Exploiting problem structure has become an important theme of recent advances in convex optimization. It is well known that proper use of problem structure may dramatically improve solution efficiency at the numerical linear algebra level. More recently, it has become clear that exploiting problem structure can also lead to more efficient optimization methods in terms of their iteration complexity, sometimes significantly surpassing the limitations of the black-box complexity theory.
In this talk we focus on the L1-regularized least-squares problem in the context of sparse recovery or compressed sensing. The standard proximal gradient method (iterative soft-thresholding) has low computational cost per iteration but a rather slow sublinear convergence rate. Nevertheless, when the solution is sparse, it often exhibits fast linear convergence in the final stage. We exploit the local linear convergence using a homotopy continuation strategy, and show that under suitable assumptions for sparse recovery, this method achieves a global geometric rate of convergence. We also present an accelerated proximal gradient method that can automatically estimate the restricted strong convexity parameter of the objective function, and adapt itself to achieve a faster convergence rate.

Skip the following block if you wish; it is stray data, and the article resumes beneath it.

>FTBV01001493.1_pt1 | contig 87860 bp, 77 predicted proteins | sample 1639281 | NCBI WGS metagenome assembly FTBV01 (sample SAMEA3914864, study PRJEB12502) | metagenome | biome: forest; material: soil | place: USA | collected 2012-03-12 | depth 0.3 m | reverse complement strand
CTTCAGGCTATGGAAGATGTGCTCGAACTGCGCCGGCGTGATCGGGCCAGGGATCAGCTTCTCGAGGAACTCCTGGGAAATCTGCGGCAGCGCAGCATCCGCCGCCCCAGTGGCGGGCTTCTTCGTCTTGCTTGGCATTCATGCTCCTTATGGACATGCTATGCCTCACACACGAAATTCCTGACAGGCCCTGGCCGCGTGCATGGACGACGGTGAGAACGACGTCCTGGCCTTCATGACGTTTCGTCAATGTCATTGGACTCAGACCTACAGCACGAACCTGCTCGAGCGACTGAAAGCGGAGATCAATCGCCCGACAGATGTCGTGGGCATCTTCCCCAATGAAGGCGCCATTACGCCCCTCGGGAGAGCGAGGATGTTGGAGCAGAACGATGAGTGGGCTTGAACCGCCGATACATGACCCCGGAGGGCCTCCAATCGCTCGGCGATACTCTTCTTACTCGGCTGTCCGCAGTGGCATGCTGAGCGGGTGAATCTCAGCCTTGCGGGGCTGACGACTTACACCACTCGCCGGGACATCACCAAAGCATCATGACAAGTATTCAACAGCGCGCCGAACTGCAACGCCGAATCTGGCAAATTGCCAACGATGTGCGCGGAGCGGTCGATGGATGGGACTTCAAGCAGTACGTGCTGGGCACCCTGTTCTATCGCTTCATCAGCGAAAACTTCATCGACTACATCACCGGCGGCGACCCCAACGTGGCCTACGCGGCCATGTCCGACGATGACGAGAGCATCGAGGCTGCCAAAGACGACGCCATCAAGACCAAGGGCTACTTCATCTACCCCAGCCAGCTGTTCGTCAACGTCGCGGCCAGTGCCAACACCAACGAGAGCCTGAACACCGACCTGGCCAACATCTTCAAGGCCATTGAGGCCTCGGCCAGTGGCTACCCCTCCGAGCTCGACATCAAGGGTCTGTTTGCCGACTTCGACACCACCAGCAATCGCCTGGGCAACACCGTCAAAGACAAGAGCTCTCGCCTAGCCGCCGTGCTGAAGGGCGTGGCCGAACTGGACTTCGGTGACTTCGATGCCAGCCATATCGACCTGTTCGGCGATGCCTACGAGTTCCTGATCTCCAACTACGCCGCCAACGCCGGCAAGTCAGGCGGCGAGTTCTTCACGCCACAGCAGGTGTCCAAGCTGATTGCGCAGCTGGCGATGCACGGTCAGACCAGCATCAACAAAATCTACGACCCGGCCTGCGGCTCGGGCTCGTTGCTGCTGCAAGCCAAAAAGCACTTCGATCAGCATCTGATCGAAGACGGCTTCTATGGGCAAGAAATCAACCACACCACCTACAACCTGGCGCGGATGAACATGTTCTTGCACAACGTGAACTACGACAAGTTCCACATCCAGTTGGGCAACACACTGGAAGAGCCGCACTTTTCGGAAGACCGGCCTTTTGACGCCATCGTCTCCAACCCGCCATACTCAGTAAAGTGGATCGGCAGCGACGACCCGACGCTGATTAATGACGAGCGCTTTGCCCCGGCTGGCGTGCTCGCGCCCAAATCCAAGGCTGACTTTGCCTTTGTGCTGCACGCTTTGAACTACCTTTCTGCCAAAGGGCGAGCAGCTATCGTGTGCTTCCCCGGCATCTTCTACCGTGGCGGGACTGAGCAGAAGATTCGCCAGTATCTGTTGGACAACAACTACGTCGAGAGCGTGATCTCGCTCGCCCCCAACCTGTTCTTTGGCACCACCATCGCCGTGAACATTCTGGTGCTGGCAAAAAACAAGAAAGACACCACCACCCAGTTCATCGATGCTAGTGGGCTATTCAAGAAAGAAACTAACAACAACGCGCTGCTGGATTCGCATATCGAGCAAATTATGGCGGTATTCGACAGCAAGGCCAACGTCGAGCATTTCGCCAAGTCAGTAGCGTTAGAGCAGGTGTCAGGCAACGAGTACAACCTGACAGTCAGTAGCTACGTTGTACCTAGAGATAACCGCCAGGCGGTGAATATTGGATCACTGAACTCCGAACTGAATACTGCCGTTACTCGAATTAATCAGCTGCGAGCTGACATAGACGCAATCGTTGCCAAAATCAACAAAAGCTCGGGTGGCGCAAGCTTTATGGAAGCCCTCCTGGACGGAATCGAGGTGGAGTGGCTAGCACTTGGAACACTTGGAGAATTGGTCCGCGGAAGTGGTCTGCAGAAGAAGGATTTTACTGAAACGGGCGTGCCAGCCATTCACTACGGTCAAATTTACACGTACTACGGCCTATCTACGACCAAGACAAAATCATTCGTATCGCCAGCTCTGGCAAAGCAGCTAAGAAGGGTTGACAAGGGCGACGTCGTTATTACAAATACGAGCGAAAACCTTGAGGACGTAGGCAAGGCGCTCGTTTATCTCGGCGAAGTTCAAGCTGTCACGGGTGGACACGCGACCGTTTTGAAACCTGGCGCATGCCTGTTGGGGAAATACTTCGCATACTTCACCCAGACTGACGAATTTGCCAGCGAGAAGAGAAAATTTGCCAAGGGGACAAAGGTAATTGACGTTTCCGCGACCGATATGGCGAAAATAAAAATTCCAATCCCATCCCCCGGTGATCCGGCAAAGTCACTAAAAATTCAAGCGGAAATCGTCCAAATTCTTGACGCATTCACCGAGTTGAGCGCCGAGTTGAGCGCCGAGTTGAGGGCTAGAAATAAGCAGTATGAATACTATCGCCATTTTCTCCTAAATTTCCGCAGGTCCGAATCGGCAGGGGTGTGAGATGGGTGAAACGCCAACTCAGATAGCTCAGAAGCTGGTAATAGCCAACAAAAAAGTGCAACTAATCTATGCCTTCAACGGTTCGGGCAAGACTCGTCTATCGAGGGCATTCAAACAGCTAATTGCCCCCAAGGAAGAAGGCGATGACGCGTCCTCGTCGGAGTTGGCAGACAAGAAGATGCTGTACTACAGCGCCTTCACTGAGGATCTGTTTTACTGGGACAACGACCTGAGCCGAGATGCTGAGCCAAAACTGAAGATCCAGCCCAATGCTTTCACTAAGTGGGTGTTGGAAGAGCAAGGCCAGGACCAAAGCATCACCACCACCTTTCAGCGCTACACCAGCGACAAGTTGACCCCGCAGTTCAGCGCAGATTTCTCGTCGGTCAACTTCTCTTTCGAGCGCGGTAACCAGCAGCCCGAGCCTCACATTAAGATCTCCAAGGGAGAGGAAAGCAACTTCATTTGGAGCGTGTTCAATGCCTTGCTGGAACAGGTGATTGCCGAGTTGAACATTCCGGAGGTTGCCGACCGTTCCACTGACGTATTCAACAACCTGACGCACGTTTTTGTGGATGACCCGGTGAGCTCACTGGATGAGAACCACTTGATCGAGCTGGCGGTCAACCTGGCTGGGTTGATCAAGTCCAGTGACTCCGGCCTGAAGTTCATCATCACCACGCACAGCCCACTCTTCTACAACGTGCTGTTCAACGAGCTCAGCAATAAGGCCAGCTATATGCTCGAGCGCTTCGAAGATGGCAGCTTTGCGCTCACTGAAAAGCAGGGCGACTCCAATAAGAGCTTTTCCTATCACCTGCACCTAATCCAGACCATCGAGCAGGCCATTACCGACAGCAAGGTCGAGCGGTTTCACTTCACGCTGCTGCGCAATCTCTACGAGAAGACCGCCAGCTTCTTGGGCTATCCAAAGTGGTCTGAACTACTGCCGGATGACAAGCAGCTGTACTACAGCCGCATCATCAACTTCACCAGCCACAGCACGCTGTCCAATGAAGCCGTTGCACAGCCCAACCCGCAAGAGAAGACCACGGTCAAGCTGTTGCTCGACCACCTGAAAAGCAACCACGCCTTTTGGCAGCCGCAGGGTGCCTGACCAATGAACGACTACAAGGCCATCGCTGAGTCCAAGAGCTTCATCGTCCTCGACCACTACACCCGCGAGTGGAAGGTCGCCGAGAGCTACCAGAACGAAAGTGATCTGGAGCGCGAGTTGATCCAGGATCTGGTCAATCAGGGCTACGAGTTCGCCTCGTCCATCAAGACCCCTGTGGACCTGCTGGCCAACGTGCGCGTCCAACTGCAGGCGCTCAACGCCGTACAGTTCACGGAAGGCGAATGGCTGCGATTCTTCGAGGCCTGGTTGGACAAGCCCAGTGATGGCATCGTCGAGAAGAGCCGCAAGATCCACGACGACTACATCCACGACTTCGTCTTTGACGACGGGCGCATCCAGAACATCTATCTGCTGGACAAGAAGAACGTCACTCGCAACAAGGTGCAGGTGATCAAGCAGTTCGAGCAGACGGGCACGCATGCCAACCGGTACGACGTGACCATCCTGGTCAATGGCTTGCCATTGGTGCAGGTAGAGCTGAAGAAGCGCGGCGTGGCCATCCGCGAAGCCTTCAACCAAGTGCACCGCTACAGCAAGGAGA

This talk is based on joint work with Tong Zhang and Qihang Lin.